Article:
When you visit the square today (or just look at these pictures) you’ll have to imagine it with banners and pennants festooning the buildings, stands erected on either side, and the lists in the middle. The joust that day was apparently quite the spectacle!


An Ode to Florence: The Ponte Vecchio

In my An Ode to Florence series I’ll be posting pictures and information about my favorite places in Florence, including those that figure into The Most Beautiful Woman in Florence.

The Ponte Vecchio (literally “Old Bridge” in English) doesn’t figure too much into The Most Beautiful Woman in Florence (Simonetta sees it and mentions it in passing once or twice), but as it’s one of the most famous landmarks of Florence, I had to include it in my blog series!

The Ponte Vecchio spans the Arno River, and is lined with shops on both sides. Starting in the 13th century, the shops on the bridge were of all sorts: butchers, fishmongers, tanners, etc. Many years later, however, it was decreed that only goldsmiths and jewelers could have shops on the bridge, to both show off the wealth and fine goods of the city and also eliminate the foul odors and waste that the butchers and tanners and such generated from such a well-traveled walkway. To this day, the shops on the bridge consist of fine jewelry stores and it is always a fairly crowded tourist attraction.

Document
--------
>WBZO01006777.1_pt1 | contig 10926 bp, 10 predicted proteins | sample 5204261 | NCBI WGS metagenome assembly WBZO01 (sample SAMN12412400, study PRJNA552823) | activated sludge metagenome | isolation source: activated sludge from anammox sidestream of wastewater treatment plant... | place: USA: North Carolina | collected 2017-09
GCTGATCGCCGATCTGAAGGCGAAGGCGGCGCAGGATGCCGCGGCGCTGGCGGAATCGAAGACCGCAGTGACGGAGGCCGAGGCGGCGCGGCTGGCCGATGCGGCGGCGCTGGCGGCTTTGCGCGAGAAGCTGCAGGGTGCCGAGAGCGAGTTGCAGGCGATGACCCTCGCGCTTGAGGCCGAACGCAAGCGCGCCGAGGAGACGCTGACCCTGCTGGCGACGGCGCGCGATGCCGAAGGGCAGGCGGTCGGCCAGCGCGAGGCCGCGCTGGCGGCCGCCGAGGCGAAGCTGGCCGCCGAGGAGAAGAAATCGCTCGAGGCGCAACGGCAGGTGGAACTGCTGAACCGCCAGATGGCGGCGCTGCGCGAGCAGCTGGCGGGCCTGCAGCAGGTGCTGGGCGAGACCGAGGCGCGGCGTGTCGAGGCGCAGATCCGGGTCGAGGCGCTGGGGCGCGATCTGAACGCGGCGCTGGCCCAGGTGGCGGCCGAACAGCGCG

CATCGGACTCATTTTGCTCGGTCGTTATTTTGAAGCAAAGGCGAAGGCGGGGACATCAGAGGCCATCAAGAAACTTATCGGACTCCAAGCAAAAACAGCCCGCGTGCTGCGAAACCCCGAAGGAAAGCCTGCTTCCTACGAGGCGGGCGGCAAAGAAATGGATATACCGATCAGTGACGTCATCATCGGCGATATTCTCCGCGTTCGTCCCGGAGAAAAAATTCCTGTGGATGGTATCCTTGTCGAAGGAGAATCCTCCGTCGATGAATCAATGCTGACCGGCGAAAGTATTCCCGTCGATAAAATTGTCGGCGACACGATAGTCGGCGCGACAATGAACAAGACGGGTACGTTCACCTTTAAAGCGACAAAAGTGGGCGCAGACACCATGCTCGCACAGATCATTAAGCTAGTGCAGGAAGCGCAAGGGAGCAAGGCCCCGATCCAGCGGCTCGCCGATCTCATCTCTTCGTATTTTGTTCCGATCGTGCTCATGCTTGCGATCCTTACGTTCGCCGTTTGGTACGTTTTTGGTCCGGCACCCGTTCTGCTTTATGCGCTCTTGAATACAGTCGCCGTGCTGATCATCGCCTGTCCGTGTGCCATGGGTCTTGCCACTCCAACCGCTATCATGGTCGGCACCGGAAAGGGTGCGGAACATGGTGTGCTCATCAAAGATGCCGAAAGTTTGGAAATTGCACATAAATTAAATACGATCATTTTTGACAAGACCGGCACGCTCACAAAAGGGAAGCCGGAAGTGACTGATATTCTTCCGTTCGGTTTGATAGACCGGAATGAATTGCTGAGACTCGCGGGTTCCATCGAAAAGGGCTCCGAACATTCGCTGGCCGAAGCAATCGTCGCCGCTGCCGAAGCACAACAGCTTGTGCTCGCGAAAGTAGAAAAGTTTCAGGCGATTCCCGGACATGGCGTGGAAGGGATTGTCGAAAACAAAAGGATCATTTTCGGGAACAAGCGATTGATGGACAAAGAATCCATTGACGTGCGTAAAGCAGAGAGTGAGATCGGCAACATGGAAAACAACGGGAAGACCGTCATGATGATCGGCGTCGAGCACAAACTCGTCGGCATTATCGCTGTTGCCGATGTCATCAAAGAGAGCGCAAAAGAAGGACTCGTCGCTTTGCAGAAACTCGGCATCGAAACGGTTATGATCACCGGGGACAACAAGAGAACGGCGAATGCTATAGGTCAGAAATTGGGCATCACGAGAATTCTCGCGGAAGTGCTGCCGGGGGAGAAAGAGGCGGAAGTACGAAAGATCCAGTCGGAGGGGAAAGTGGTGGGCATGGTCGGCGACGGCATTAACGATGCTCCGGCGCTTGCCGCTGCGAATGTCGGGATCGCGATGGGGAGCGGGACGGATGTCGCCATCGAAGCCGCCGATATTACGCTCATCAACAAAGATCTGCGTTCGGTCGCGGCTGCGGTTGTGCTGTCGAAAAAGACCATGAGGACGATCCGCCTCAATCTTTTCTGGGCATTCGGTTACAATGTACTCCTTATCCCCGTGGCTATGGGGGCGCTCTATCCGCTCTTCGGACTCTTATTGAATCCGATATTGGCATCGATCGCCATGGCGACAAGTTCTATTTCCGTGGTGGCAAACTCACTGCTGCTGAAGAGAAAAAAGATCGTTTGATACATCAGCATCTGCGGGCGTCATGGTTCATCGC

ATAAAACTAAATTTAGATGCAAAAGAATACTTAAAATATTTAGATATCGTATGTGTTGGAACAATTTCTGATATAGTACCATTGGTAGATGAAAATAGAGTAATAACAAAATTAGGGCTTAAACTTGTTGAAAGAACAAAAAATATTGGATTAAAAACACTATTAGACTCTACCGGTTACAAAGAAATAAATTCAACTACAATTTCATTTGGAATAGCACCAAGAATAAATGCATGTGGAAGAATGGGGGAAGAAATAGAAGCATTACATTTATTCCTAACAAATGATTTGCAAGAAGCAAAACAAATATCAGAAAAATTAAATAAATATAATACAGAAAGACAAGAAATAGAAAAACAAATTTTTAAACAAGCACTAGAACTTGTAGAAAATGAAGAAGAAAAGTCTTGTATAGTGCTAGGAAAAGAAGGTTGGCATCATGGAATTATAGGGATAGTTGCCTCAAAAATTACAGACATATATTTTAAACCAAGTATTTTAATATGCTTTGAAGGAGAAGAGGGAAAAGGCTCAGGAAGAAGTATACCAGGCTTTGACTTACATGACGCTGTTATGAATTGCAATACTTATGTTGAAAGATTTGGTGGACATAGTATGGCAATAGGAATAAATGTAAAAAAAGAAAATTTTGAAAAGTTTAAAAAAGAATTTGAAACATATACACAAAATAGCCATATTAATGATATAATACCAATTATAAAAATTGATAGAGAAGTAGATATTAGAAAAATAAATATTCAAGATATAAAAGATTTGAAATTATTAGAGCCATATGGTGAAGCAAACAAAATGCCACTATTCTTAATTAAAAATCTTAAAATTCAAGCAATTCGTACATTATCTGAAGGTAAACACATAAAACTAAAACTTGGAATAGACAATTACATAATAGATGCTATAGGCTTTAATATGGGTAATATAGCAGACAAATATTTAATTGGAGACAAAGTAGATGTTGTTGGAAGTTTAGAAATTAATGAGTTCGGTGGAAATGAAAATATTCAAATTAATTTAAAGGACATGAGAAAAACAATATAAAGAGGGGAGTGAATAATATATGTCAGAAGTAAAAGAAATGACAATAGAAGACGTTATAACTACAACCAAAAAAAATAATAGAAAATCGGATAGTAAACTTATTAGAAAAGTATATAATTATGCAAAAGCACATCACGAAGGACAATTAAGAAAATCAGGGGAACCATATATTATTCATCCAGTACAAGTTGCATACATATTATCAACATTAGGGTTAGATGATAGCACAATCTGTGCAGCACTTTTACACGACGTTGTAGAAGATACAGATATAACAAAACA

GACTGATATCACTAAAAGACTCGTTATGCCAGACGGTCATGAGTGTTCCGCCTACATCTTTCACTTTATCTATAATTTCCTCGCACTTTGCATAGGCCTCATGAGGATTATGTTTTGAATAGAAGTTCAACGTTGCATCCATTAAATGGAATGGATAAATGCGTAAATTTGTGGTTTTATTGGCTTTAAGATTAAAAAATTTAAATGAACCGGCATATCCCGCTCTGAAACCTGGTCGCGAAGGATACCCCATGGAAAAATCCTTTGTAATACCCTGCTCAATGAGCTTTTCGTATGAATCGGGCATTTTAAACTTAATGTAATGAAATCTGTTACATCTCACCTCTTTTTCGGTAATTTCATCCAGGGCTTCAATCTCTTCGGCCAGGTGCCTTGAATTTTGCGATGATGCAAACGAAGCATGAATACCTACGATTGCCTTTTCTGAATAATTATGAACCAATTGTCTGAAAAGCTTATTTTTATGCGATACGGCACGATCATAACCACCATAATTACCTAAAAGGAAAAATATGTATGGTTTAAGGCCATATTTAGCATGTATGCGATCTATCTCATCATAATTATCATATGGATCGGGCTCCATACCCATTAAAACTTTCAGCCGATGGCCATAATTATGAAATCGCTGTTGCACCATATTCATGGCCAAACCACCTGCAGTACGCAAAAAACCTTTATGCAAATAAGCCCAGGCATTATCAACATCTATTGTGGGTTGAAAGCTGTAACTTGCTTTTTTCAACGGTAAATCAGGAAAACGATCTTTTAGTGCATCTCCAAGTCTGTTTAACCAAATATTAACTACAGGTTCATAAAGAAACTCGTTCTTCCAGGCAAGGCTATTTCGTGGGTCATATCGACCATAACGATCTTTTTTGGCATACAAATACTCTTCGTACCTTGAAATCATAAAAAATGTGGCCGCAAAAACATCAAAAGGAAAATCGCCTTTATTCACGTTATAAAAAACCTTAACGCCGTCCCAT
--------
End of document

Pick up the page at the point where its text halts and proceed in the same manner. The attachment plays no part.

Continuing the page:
Running above all the shops is the Vasari Corridor. Built in 1565, this “secret” passage that connects the Pitti Palace – home of the Medici grand dukes – with the Palazzo Vecchio, Florence’s city hall. This way the Medici could get to their offices without having to walk among the common people.

The Ponte Vecchio is the only bridge in Florence that was not destroyed by the Nazis as they retreated from the city in August of 1944. The rest of the city’s bridges were blown up and later rebuilt in their original spots after the war.

The Ponte Vecchio at night, viewed from one of the nearby bridges, makes an excellent sight as you’re enjoying a post-dinner gelato 🙂


Story and Song: Visual Art Edition, Part 4

Welcome to the fourth installment of my blog series that I’m calling Story and Song: Visual Art Edition. Each post will feature a modern/contemporary song from the playlist of The Most Beautiful Woman in Florence, and a piece of artwork that features in the novel. I’ll describe how both fit into the story with a minimum of spoilers!

In This Moment – “Dirty Pretty”